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US Recession: US$2bn in trade, others on the line – analyst


Prof. Elikplimi Agbloyor, Associate Professor of Finance, University of Ghana
  •  remittances, FDI to be hard hit

The possibility of the world’s largest economy – the United States of America (USA) – slumping into recession could have a negative bearing on Ghana’s attempt to navigate its current economic downturn, Associate Professor of Finance at the University of Ghana Professor Elikplimi Agbloyor has said.

Prof. Agbloyor believes that due to close social, political and economic ties, the local economy could suffer and there could be a sharp increase in portfolio reversals as higher rates make US bonds more attractive.

Furthermore, a pronounced economic slump would lead to a reduction in the level of foreign direct investments (FDIs), imports and remittances from the US.

Hitherto, analysts had offered divergent views on if the American economy – which had a value of US$23trillion at the end of 2021 – was heading toward a recession after it recorded two consecutive quarters of economic contraction.

The US Gross Domestic Product (GDP) contracted by 1.6 percent on a year-on-year basis in the first quarter of the year and 0.9 percent in the second; a development some market watchers have described as a qualification for the traditional definition of a recession.

Others, however, have described the economy as “strong”, arguing that other primary indicators of a recession, such as the unemployment rate, are not high enough to warrant an official declaration.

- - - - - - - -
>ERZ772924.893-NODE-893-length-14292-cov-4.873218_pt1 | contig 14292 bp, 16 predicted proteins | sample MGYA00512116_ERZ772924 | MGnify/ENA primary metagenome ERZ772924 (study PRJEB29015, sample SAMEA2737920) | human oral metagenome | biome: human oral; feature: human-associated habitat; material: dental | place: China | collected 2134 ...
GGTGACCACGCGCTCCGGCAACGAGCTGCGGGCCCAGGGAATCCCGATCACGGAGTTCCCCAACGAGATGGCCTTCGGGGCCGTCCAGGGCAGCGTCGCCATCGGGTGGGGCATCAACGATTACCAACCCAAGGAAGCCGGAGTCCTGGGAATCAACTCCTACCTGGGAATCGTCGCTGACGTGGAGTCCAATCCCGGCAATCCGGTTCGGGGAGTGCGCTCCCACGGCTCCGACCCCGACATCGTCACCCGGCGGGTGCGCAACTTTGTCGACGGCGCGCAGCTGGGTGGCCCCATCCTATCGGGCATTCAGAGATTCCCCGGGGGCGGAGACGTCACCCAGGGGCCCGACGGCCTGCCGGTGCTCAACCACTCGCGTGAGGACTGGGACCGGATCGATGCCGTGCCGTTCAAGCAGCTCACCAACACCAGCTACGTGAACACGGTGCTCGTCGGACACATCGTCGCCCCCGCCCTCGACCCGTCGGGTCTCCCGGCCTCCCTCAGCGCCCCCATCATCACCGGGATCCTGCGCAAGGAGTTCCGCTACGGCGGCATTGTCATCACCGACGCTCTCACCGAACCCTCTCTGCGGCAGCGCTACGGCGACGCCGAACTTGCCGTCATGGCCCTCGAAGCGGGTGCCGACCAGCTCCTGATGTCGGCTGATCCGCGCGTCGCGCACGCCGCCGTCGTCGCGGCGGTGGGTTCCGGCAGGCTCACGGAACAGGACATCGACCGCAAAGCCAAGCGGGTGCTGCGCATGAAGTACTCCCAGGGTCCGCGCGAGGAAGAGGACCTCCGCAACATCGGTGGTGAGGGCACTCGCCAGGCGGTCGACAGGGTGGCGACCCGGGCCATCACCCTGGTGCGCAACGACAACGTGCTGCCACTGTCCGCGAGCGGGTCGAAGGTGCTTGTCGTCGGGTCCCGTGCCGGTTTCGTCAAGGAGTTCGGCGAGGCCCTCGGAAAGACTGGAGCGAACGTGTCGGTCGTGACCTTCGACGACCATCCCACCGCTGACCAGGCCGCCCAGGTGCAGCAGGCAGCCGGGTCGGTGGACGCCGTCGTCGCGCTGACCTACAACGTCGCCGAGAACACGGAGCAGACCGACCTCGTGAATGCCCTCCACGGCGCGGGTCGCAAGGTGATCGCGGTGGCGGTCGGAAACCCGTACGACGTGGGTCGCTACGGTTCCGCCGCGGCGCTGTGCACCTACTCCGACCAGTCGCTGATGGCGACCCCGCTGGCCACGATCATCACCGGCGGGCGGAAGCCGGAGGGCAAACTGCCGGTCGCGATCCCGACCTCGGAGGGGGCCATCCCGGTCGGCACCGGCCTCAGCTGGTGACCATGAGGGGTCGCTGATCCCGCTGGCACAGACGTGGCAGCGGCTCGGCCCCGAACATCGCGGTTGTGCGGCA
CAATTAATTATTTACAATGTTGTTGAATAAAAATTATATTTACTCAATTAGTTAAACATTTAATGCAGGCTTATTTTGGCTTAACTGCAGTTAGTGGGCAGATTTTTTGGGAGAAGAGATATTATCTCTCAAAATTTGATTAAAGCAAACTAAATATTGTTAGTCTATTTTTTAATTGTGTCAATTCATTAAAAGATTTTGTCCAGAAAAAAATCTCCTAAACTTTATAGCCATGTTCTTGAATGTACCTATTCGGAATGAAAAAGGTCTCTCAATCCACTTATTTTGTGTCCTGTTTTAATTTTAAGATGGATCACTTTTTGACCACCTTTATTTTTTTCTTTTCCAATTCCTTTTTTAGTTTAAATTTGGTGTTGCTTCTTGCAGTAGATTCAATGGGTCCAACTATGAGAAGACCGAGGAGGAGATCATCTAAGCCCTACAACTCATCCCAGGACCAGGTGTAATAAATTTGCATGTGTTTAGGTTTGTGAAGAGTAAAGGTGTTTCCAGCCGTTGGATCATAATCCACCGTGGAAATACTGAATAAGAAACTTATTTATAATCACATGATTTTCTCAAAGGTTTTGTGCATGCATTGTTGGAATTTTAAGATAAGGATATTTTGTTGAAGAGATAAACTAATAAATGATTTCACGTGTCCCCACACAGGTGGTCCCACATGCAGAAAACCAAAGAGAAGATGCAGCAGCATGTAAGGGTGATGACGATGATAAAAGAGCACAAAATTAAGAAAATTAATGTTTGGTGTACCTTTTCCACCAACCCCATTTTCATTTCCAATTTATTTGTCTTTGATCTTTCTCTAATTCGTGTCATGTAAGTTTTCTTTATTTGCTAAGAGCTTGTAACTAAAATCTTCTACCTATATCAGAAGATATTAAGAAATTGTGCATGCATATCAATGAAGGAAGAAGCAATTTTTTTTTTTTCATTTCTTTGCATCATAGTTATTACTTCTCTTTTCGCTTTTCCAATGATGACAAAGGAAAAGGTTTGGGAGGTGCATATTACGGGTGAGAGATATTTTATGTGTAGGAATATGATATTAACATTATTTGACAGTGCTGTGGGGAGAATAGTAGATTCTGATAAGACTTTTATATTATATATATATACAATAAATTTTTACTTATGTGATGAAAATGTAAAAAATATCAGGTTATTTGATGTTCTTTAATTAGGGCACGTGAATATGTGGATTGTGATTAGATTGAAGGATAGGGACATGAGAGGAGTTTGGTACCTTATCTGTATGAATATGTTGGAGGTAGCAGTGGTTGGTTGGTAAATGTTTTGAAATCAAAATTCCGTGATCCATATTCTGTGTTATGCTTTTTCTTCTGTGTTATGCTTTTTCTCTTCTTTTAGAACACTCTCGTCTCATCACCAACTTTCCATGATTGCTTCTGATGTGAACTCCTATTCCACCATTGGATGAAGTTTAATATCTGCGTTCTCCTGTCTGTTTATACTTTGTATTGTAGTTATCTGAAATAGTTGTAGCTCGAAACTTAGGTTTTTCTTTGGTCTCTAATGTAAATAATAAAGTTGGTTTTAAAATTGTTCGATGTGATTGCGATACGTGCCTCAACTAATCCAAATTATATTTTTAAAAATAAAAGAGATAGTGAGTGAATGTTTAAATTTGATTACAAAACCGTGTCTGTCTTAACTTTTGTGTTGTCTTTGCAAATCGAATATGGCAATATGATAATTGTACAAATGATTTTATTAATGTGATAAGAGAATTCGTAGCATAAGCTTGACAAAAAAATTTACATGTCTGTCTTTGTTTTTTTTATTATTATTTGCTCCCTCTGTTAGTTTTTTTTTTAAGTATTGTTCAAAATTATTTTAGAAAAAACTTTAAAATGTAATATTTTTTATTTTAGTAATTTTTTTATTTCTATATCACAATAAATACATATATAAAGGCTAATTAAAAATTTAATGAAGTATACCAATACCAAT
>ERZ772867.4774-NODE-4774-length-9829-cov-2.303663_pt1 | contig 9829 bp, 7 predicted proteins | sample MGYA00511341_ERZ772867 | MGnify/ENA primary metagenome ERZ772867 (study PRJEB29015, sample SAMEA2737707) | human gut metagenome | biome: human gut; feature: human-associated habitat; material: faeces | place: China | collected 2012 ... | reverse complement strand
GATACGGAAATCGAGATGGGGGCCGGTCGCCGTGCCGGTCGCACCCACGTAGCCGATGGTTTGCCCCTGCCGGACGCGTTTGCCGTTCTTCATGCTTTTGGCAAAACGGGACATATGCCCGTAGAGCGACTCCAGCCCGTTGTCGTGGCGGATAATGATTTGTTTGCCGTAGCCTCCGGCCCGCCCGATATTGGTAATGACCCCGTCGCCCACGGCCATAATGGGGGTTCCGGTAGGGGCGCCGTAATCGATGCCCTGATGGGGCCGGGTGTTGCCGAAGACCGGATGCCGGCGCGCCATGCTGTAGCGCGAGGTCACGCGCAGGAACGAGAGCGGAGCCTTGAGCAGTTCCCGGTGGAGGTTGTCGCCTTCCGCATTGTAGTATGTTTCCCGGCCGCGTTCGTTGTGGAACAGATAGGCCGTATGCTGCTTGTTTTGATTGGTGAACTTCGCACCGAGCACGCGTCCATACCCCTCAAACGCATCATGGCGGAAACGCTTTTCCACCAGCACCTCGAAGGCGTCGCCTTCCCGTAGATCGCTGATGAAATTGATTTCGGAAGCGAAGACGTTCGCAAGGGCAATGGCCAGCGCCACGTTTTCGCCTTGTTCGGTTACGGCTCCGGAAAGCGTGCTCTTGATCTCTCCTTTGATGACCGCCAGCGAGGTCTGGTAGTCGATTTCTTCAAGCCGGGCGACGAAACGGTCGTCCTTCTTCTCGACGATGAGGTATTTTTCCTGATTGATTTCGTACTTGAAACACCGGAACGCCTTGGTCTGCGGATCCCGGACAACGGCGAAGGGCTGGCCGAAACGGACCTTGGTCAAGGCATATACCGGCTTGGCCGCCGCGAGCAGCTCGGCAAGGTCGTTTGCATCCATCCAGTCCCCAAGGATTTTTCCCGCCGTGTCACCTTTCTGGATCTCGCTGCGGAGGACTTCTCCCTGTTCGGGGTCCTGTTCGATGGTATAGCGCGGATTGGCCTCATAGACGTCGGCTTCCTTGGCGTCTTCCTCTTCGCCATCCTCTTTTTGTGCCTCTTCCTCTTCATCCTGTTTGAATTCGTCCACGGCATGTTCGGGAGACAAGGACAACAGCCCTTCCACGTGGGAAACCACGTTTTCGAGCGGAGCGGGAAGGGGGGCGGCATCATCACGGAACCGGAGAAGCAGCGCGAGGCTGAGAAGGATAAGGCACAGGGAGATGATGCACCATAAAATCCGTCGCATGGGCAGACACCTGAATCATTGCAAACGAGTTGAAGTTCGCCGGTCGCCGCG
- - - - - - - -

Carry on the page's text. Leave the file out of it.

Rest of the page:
But America’s inflation rate for August was higher than expected – rising by 0.1 percent to 8.3 percent over the past year and leading the Fed to, this week, raise its benchmark rate for the fifth time in 2022 to a range of 3 percent to 3.25 percent.

Commenting on the development, Prof. Agbloyor maintained that all indications are pointing to a certain recession in the U.S.

“I think it is likely that the US will experience a recession; it has already experienced a decline in GDP for two consecutive quarters, although it has not technically been classified as a recession,” he noted.

“The Fed is also on record to have stated that it does not mind if the economy goes into a recession to fight the record high inflation,” he added.

American dream fizzling?

According to data available from the Ghana Investment Promotion Centre (GIPC), FDI from the US for 2021 stood at US$35.26million across 13 projects; a figure likely to dip if the American economy contracts.

Also, official data from the US Census Bureau suggests that as of end-July more than US$2billion worth of trade had already occurred between Ghana and the United States of America (up from US$1.8billion in 2019) with Ghanaian exports at US$1.56billion and imports at US$661million.

Top export categories from Ghana include minerals, fuels, cocoa and cocoa products, rubber and allied products, knit apparel, and vegetables.

Already, the cost of American goods into Ghana has risen sharply on account of the cedi’s rapid depreciation against the US currency, with the former dropping by more than 35 percent from beginning of the year.

Furthermore, there are heightened concerns about a fall in the value of inward remittances into the country. In 2021, remittances into Ghana stood at US$4.6billion, just under 7 percent of the annual GDP – with a study from digital cross-border remittance – WorldRemit – showing Ghana was the third-highest destination for remittances originating in the US during the period.

Global ‘warming’

There is now growing concern that the recession will not be regional but global, as central banks the world over continue to raise rates in sync with the World Bank now warning of a possible global slump in 2023.

“As central banks across the world simultaneously hike interest rates in response to inflation, the world may be edging toward a global recession in 2023 and a string of financial crises in emerging market and developing economies that will do them lasting harm,” the Bank said, following the conclusion of a new, comprehensive study on the subject.

The World Bank warned that unless supply disruptions and labour-market pressures subside, the interest-rate increases could leave the global core inflation rate (excluding energy) at about five percent in 2023 – nearly double the five-year average before the pandemic.

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